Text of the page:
The group only practiced its march once—earlier this week. "When you're good," joked one member, "you don't have to practice."
For some, just getting to Washington was an achievement. The wind chill was 80 degrees below when the South Dakota State University marching band left Brookings, and the 230-member band traveled for 28 hours with no overnight stop to make it to the parade on time.
"It's like a heat wave here, it's so warm," said freshman Sarah Sterzinger, 19. "Bill Clinton loves us and we think he's a neat guy, so we had to be here for him."
At 13th and Pennsylvania, a band famous for not being in the parade performed for the milling crowd during the wait for the inaugural cavalcade. The Cody (Wyo.) High School Band got that corner after Clinton heard they were bitterly disappointed at not being chosen to march. And the band has made the most of its newfound status this week: The group played twice at the Kennedy Center.
"If we had been marching, we wouldn't have gotten to do all this stuff," Derek Spitzer said. "There's nobody disappointed about not marching at this point."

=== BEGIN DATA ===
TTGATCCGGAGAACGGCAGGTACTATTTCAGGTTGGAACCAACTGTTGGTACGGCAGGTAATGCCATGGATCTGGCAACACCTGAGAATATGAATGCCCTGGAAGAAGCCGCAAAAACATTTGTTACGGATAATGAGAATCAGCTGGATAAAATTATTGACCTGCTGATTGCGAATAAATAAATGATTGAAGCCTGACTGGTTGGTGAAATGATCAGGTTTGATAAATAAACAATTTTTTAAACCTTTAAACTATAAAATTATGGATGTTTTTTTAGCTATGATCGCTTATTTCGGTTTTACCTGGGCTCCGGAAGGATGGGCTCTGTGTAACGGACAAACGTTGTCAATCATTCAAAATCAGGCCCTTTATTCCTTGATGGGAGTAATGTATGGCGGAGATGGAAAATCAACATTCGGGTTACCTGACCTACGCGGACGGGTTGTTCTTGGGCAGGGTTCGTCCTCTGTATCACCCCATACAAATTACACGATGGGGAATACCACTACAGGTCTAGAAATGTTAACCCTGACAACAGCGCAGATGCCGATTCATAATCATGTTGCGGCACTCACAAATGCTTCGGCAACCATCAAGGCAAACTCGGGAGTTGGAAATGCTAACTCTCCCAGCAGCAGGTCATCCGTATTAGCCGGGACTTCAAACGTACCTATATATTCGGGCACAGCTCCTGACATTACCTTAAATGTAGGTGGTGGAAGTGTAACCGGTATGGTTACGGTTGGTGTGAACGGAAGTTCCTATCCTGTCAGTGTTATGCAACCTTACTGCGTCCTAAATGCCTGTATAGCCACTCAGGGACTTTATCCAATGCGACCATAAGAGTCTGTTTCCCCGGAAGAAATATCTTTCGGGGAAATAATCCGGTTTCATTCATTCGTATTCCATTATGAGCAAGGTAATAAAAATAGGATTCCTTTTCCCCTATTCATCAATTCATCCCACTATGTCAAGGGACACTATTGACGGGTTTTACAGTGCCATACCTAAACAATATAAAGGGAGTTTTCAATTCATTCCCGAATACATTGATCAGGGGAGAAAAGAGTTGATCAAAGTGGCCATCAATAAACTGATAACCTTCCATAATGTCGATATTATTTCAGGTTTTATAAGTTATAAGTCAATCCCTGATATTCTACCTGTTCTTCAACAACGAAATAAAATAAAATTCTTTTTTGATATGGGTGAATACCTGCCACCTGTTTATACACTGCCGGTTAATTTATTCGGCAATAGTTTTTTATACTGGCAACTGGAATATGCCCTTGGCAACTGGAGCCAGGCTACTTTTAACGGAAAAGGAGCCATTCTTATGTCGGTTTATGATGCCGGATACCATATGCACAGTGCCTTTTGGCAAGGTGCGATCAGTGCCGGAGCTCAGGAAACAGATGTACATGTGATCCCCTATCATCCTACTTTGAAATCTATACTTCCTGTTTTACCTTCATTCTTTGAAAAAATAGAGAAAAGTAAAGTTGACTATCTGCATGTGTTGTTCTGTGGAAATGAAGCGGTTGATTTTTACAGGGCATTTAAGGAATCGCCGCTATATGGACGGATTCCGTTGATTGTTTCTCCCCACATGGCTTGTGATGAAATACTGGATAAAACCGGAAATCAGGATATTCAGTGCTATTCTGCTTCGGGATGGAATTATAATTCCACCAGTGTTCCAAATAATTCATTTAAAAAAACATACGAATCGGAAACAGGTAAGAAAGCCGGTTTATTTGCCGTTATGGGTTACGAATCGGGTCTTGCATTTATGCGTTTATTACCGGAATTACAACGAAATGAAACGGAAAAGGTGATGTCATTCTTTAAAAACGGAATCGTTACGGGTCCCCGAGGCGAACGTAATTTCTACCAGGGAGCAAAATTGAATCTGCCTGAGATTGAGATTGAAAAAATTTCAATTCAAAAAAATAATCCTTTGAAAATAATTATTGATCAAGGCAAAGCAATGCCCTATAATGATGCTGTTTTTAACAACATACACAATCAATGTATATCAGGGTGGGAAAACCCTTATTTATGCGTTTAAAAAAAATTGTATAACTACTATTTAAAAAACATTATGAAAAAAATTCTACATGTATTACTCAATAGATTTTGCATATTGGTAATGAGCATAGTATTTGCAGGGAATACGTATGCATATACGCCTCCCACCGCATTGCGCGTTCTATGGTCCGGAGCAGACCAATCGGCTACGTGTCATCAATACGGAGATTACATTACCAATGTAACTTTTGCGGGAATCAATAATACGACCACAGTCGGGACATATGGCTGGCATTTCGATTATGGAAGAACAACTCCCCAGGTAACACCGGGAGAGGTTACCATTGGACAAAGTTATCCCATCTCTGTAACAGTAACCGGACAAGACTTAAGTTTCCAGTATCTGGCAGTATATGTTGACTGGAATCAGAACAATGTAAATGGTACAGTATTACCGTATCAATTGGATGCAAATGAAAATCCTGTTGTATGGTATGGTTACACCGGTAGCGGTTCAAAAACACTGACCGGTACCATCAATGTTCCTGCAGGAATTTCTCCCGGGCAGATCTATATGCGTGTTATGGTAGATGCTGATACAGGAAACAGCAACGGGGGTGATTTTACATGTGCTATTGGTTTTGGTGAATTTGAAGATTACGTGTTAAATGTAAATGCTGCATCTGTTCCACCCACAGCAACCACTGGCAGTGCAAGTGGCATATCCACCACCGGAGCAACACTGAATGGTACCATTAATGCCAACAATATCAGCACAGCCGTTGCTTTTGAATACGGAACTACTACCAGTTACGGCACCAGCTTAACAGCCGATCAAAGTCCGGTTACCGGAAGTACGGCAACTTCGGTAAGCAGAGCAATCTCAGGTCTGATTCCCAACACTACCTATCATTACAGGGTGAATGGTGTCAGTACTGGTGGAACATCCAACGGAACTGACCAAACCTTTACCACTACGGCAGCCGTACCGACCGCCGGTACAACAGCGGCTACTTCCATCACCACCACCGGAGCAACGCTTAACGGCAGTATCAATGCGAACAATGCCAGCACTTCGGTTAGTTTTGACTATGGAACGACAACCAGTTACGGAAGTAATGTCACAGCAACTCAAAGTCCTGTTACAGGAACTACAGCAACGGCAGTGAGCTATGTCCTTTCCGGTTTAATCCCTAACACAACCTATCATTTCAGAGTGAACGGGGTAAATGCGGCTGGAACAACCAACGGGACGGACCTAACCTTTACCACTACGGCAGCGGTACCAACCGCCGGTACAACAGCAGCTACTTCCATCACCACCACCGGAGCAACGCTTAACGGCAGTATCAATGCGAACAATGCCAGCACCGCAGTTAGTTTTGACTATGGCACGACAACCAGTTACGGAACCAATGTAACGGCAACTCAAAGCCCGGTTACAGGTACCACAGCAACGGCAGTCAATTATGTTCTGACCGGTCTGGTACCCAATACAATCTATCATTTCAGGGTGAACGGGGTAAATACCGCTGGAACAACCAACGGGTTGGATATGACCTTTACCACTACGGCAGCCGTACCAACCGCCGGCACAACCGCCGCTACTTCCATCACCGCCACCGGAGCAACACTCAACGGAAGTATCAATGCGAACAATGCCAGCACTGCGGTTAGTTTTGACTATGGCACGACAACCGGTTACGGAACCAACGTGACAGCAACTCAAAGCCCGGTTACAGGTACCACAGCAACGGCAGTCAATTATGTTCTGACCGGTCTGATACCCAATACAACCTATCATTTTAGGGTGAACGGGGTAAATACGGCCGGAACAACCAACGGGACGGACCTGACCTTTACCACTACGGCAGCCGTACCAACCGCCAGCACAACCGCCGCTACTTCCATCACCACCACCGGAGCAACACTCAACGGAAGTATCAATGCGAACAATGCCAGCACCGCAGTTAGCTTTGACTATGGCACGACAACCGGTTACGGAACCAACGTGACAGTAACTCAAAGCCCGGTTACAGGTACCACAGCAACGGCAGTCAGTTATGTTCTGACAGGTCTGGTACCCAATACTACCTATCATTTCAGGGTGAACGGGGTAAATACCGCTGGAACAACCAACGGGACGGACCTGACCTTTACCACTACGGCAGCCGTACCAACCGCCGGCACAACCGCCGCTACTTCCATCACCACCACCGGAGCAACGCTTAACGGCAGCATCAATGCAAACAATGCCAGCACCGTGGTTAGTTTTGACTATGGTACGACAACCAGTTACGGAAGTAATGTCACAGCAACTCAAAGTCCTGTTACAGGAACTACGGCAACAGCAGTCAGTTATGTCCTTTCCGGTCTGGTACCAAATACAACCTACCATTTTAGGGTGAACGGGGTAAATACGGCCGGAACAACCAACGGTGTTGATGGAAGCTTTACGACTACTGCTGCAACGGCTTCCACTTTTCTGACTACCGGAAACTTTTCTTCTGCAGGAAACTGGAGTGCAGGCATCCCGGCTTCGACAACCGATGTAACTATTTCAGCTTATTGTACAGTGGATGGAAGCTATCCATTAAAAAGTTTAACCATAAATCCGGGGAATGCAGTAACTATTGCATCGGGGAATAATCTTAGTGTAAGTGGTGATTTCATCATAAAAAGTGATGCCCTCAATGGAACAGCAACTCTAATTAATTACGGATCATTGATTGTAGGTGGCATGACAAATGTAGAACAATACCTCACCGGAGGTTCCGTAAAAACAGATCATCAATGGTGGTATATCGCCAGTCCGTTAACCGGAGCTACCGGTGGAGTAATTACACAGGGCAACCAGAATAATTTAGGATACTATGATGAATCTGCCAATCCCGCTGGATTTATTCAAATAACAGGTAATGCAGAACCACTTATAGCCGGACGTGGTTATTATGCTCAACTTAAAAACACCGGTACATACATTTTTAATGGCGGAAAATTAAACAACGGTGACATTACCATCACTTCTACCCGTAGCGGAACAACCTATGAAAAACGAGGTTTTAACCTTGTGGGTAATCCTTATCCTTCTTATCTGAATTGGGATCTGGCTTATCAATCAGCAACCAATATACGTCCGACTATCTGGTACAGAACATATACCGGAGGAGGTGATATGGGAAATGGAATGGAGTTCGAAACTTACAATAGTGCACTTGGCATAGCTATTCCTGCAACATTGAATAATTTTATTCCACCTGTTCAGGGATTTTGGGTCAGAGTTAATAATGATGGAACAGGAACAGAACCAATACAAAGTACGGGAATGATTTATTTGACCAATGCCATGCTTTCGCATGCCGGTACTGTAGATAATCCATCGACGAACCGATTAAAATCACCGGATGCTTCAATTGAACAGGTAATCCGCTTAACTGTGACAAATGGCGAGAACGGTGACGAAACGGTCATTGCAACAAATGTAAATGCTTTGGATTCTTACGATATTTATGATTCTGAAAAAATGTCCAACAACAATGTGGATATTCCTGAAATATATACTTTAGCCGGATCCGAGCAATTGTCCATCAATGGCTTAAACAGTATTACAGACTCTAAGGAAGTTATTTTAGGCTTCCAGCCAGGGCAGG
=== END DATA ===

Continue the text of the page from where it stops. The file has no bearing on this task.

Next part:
As Clinton's limousine approached each block on the parade route, a frisson of anticipation swept through onlookers, who hoped he would get out at their corner. But for many, their only contact with the president was a glimpse through thick, green-tinted glass and a brief "Hello, Hello," coming from a loudspeaker on the vehicle.
President Clinton finally got out for a stroll at 15th and Pennsylvania, walking the last block to the viewing stand in front of the White House.
The Clintons didn't shake any hands, but for John Roach, 44, and Gary Gorman, 41, the president did the next best thing.
Roach and Gorman, from Madison, Wis., wore giant cheese wedge hats in support of the Green Bay Packers in next Sunday's Super Bowl. Clinton pointed at them and traced a triangle in the air above his head.
"He's obviously a Packer fan," Gorman said.
Jennifer Crook, 22, a student at American University, looked through a perfect crack in the crowd as the Clintons emerged. "They got out of the car and then held hands," Crook said. "I'm really excited."
Behind the first family, Vice President Gore and his family also exited their limousine, and some in the crowd at 15th and F streets started chanting "2000, 2000, 2000."
© Copyright 1997 The Washington Post Company